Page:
Keep a watchful eye on the lame ducks voting session

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Once a term for an 18th century London stockbroker unable to settle his debts, the phrase “lame duck” eventually crossed the pond to America, where it resurfaced as a 20th century description for a man. policy whose successor had been elected, but not yet sworn in. Office.

Lame ducks, however, are not as ineffective as the term’s imagery suggests. On the contrary, they often embolden themselves to do what is otherwise politically difficult, as they are only weeks away from leaving public office or, if re-elected, years away from facing again. the electors.

Michèle Siekerka

Michele Siekerka, President and CEO, New Jersey Business & Industry Association (NJBIA)

NJBIA will closely monitor the 10-week lame duck period between the Nov. 2 general election in New Jersey and the conclusion of the 219th legislative session in January, as this could be the time when lawmakers vote on issues. burning with far-reaching consequences for residents, businesses and the economy of the state.

We do not yet know exactly which bills will be voted on in these weeks between the counting of the ballots and the swearing-in of the next governor and the legislature. However, here are a few possibilities that are of particular interest to the NJBIA and our members.

The state’s current $ 46.4 billion budget is unsustainable because it spends $ 4.3 billion more than the state collects in revenue – a structural imbalance that accounts for around 9% of the budget total. A large surplus produced by the underestimation of income in the previous budget keeps the FY22 budget in the dark. Knowing that government spending levels cannot be sustained in the future once this huge surplus wears off, lawmakers could look to raise taxes to keep paying for it all. New Jersey already has the highest corporate tax and one of the highest property and income taxes in the country. Further tax increases will only make New Jersey less competitive and more unaffordable.

Consumers and businesses will end up paying more for their auto insurance under so-called “bad faith” legislation, which was narrowly passed by the Senate in a 21-9 vote last January. If the assembly passes S-1599 during the lame duck session and the governor signs it, the law will encourage unsubstantiated insurance lawsuits filed by attorneys in the hope of securing settlements from insurers concerned about claims. costly litigation. Consumers and businesses will pay the price in the form of higher insurance premiums.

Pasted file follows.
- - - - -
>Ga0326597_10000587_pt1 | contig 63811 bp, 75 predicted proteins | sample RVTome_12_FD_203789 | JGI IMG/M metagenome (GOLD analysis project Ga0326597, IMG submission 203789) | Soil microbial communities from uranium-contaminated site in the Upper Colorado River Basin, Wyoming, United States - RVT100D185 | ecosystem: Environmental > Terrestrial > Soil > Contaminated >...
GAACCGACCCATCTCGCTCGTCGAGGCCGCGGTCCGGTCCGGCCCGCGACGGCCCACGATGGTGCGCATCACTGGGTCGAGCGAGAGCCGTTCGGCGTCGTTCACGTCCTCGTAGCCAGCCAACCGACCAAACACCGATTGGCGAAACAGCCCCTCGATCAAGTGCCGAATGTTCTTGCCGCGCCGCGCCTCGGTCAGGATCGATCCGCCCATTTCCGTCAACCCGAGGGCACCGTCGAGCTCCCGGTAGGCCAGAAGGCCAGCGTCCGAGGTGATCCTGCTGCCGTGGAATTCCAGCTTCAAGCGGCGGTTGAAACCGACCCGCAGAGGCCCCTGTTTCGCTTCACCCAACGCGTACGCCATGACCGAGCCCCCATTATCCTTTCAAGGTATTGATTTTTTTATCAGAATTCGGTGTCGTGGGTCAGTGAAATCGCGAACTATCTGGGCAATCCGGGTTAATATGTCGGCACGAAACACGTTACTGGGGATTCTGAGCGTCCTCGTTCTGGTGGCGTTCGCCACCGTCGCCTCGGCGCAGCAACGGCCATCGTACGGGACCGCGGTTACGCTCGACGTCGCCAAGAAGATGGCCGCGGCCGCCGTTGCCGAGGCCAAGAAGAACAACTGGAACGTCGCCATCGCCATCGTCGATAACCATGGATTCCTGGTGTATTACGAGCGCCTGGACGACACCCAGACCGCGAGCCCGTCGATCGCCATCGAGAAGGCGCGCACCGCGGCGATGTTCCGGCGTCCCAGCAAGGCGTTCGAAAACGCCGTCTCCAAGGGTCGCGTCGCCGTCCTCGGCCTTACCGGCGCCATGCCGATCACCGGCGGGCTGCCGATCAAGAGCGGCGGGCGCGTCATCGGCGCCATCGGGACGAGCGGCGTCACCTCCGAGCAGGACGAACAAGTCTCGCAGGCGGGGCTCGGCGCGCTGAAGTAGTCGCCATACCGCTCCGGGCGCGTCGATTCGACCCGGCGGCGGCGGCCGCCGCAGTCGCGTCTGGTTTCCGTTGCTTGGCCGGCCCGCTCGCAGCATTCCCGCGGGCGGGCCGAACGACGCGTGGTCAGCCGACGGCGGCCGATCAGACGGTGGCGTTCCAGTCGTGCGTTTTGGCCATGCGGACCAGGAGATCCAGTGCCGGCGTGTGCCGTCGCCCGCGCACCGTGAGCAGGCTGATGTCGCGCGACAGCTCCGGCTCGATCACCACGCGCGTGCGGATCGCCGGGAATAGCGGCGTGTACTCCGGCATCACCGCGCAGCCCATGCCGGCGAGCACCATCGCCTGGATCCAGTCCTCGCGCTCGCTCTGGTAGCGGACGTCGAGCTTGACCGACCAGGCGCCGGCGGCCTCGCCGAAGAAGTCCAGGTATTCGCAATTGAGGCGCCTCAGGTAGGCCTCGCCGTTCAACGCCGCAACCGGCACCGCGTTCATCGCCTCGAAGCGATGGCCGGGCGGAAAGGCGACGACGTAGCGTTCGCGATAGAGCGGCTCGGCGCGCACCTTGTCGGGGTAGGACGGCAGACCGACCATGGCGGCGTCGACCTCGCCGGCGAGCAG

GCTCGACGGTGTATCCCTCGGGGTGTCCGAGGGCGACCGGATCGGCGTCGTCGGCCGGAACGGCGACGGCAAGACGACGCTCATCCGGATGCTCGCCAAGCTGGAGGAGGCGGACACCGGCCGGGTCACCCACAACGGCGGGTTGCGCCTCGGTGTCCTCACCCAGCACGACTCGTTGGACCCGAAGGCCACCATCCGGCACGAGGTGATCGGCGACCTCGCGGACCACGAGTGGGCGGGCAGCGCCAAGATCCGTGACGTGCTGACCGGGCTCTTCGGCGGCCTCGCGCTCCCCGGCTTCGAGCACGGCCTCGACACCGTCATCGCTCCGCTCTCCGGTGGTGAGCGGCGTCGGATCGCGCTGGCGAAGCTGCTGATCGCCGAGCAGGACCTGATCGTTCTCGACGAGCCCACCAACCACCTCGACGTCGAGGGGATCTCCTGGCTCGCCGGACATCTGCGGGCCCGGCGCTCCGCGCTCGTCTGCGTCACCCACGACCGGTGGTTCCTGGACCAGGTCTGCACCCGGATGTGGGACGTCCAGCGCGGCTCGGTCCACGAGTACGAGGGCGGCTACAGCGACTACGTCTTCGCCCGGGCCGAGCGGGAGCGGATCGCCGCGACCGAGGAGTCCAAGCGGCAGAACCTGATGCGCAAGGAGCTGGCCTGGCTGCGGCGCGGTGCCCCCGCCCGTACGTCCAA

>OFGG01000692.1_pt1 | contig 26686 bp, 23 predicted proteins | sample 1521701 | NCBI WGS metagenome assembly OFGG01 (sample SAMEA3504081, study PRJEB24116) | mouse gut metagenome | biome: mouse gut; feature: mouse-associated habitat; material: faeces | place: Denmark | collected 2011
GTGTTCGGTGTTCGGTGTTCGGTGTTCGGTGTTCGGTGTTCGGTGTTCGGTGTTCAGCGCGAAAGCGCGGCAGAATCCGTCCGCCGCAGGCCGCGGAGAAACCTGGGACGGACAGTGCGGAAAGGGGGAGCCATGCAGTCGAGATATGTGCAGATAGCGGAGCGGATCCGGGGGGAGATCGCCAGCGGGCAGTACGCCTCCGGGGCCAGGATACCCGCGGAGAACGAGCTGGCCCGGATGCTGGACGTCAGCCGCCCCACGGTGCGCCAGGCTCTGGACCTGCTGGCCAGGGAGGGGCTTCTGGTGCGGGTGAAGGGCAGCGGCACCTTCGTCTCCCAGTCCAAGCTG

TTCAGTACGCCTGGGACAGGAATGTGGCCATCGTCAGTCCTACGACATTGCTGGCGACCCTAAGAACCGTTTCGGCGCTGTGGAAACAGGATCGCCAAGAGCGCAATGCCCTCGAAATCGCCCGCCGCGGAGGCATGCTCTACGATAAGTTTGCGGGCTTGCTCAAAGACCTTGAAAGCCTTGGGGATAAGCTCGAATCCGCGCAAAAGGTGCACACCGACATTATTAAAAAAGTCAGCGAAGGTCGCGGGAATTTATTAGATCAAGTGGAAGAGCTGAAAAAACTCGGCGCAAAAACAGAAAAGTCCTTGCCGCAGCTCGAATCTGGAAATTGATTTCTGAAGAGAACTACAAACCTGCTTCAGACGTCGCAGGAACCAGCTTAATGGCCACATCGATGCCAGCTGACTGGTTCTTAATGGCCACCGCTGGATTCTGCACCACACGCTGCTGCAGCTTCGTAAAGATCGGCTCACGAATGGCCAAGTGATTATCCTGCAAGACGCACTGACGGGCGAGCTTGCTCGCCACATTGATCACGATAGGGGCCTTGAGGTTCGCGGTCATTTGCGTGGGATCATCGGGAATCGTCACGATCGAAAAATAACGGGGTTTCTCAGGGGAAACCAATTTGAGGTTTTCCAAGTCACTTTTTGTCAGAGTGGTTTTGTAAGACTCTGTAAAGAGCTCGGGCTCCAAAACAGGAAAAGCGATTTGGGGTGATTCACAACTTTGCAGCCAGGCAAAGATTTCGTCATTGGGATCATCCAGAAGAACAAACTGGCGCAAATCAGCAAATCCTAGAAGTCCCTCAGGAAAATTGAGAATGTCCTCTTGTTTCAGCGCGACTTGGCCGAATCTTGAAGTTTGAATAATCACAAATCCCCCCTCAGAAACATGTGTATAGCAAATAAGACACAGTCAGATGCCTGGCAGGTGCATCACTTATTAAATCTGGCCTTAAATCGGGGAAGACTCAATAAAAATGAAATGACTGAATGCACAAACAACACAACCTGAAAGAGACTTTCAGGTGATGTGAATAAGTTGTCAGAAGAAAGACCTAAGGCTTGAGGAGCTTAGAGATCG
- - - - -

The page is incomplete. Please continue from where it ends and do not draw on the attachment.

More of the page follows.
This law, if passed, would make it more difficult for people to make a living as an independent contractor because it would reduce the criteria used to determine whether someone is an employee or an independent contractor. The practical effect would be to discourage the use of gig workers – a growing number of them are women who left the traditional workforce during the pandemic and prefer the flexible hours offered by freelance delivery work. and application-based.

On the bright side, lawmakers have the opportunity to help New Jersey’s economic recovery by using federal coronavirus relief funds to replenish the state’s Unemployment Insurance (UI) trust fund. Employers face a $ 252 million UI tax hike this month – and nearly $ 1 billion in total UI tax increases over the two coming years. Using federal money that New Jersey already has, lawmakers can reduce what is essentially a tax on job creation. The actual tax assessments and the implementation schedule are statutory constructs that can be dealt with through legislation. They are not an excuse for inaction.

NJBIA will ensure that the concerns of the business community are at the forefront during the next Lame Duck session.

To access more business news, visit NJB News Now.

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